Go-Betweens' Robert Forster Goes Solo

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Robert Forster 300

The Go-Betweens' Robert Forster goes solo on his new album The Evangelist. Stephen Booth hide caption

toggle caption Stephen Booth

If you are Australian, chances are you know the rock band called The Go-Betweens. The band has been influential around the world, although it's not as well known in the U.S. In 2006, one of the group's founders died suddenly of a heart attack, and the Go-Betweens came to an end. Now one remaining member, Robert Forster, has put out a solo album.

The impolite truth is that Robert Forster was The Go-Between's lesser half. Grant McLennan, Forster's friend and partner for his entire adult life, took up music at Forster's urging. But it was the late McLennan who again and again gave this song band what every song needs most — a good tune.

The catchiest song on Forster's first solo album in 12 years, The Evangelist, is "It Ain't Easy," and the melody on that one is McLennan's too, one of half a dozen he and Forster were working out when McLennan died.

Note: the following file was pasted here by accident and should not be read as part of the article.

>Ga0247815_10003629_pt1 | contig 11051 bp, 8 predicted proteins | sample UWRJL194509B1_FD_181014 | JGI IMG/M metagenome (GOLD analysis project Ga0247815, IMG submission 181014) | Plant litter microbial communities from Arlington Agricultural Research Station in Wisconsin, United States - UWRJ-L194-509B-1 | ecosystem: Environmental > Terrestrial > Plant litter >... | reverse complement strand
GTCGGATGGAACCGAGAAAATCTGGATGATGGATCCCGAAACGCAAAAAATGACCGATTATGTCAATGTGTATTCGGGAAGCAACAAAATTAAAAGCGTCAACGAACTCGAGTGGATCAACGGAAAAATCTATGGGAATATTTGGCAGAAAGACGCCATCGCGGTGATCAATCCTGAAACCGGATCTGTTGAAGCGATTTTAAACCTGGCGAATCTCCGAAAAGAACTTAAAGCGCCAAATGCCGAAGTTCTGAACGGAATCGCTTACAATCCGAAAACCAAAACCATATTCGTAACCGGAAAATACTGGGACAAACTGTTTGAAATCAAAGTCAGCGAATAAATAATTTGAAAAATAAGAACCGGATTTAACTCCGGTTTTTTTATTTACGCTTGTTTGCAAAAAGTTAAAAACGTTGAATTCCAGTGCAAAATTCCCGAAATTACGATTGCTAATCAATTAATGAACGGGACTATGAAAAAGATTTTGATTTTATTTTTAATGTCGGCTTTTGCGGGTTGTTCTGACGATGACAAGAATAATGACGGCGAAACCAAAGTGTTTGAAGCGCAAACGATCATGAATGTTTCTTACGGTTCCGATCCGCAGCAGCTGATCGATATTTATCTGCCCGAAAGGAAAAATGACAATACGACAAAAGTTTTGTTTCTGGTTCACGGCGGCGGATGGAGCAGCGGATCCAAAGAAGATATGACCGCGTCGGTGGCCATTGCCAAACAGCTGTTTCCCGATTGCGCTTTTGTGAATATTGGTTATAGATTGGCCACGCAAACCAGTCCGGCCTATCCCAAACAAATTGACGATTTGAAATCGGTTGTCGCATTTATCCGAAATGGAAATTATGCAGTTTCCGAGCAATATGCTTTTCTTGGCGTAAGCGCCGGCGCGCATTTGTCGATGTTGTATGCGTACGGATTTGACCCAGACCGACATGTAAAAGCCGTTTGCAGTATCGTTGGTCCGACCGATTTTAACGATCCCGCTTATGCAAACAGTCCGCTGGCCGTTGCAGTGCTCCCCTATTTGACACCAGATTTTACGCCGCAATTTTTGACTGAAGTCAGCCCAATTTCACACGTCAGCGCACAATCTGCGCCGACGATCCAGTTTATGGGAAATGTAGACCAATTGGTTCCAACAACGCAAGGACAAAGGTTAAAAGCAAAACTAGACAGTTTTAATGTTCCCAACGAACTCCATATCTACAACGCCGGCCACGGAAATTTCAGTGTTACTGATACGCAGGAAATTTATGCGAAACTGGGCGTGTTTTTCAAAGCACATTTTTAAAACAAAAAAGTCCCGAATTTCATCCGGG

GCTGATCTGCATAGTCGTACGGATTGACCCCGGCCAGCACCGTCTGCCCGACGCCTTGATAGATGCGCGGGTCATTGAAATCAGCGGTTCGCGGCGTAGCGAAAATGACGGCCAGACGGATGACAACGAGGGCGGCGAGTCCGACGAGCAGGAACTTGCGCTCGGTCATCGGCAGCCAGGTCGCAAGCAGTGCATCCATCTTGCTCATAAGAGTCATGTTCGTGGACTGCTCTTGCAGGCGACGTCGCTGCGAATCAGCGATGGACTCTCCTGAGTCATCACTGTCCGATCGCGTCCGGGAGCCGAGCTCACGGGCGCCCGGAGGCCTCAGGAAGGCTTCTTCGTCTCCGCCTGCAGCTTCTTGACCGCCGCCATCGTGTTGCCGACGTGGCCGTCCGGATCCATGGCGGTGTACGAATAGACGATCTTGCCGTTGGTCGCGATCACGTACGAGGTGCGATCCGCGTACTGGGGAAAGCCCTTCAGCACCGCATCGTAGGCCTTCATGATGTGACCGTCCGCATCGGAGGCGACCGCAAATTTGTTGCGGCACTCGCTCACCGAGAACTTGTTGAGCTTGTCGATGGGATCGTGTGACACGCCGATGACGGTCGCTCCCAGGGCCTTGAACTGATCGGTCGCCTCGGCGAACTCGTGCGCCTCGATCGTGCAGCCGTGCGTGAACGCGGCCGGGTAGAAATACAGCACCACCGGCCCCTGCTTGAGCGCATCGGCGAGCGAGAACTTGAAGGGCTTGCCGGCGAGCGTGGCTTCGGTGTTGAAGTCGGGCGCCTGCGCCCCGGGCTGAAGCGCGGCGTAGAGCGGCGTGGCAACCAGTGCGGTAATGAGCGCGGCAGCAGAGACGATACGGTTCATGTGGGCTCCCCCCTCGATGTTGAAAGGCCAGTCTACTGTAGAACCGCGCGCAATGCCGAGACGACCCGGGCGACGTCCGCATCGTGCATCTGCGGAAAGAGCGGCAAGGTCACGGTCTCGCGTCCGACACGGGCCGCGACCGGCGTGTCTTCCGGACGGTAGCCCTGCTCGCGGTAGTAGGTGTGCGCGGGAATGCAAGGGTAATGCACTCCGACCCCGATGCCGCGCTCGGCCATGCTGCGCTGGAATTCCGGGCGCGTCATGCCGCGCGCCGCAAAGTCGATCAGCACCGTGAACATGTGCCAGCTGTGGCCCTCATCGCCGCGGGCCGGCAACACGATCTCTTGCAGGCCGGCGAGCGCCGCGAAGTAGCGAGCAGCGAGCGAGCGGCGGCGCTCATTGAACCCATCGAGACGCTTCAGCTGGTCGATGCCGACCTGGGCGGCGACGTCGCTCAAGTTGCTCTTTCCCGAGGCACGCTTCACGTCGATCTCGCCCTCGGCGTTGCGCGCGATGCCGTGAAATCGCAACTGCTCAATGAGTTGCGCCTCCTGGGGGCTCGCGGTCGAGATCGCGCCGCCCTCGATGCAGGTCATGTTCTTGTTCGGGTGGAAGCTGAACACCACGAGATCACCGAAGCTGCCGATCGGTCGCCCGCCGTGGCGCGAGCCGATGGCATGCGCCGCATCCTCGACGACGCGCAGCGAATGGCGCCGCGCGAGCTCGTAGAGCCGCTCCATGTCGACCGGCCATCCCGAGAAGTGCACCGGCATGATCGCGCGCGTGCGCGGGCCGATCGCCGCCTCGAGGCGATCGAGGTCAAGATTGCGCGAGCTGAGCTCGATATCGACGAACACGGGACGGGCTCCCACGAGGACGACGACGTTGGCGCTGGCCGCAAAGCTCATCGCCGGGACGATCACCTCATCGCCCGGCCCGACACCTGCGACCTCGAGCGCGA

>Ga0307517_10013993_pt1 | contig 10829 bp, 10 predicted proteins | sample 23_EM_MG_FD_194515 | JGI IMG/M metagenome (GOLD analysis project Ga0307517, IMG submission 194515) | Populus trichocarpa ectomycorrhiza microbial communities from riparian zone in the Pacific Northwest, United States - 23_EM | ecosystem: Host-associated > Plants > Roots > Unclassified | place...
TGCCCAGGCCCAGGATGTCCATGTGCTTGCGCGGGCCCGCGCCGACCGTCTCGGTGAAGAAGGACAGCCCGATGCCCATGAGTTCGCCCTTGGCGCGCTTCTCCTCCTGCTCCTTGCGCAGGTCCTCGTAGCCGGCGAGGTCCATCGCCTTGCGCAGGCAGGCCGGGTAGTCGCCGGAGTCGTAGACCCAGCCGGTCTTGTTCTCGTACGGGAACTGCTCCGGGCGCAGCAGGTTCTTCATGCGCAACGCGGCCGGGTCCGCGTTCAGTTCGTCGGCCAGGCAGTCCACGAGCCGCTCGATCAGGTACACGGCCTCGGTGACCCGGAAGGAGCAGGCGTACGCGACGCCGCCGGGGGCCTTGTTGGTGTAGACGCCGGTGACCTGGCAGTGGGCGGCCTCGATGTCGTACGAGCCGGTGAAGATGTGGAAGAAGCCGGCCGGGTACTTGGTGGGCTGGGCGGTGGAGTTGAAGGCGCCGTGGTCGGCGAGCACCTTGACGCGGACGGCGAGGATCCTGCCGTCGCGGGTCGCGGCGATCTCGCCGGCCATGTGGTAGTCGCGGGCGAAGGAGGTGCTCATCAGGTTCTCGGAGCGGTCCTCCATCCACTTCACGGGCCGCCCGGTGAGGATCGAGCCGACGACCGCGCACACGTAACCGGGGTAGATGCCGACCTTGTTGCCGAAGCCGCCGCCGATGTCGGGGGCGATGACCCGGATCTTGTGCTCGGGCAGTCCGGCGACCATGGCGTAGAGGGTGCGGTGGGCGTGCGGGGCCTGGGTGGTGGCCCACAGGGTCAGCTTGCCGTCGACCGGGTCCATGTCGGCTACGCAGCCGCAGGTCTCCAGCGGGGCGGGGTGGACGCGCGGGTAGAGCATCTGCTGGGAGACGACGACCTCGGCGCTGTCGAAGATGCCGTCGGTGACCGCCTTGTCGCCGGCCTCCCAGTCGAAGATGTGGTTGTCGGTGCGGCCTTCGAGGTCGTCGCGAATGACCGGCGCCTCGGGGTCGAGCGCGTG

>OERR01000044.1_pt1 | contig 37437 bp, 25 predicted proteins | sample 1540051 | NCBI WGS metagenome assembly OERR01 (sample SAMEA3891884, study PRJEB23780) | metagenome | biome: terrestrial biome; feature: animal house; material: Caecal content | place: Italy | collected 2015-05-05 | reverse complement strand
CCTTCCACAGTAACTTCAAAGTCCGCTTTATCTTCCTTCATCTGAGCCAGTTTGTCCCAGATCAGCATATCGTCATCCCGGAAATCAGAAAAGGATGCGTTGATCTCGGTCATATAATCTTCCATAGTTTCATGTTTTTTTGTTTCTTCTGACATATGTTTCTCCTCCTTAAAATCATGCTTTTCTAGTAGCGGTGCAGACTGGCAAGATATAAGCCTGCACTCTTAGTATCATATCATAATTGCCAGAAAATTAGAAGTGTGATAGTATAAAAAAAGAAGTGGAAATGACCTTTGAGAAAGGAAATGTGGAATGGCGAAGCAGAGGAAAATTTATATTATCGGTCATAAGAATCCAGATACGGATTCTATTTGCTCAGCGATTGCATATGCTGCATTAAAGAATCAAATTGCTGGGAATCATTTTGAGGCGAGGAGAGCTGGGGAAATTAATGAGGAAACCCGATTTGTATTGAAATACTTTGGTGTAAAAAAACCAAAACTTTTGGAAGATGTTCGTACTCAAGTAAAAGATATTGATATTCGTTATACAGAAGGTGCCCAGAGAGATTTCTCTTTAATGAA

Forster borrows two other McLennan tunes on this contemplative, rather mournful record. But the opener "If It Rains," is solely his own, about a literal drought and, more generally, environmental peril.

That stark, almost religious reverie is followed immediately by "Demon Days," a less pointed song of disquiet further softened by another Grant McLennan melody.

I like both these songs. I like every song on The Evangelist, which is easily Robert Forster's strongest solo CD. But the odd thing is that although McLennan's "Demons Days" is catchier, in the end the all-Forster all-the-time "If It Rains" is more striking and sticks harder. That's how it was on all three albums The Go-Betweens released in this decade, after an amicable 10-year layoff. McLennan's facility always drew you in but Forster's sensible prosaic voice made a deeper and sharper impression. Artistically as well as personally, Forster will miss his dearest friend for the rest of his life.

Songs have never come easy to him. So he may well draw on McLennan's tune stock again. But if he comes up with material as strong as The Evangelist's title cut, about bringing his wife to Australia from her native Germany, he'll be fine.

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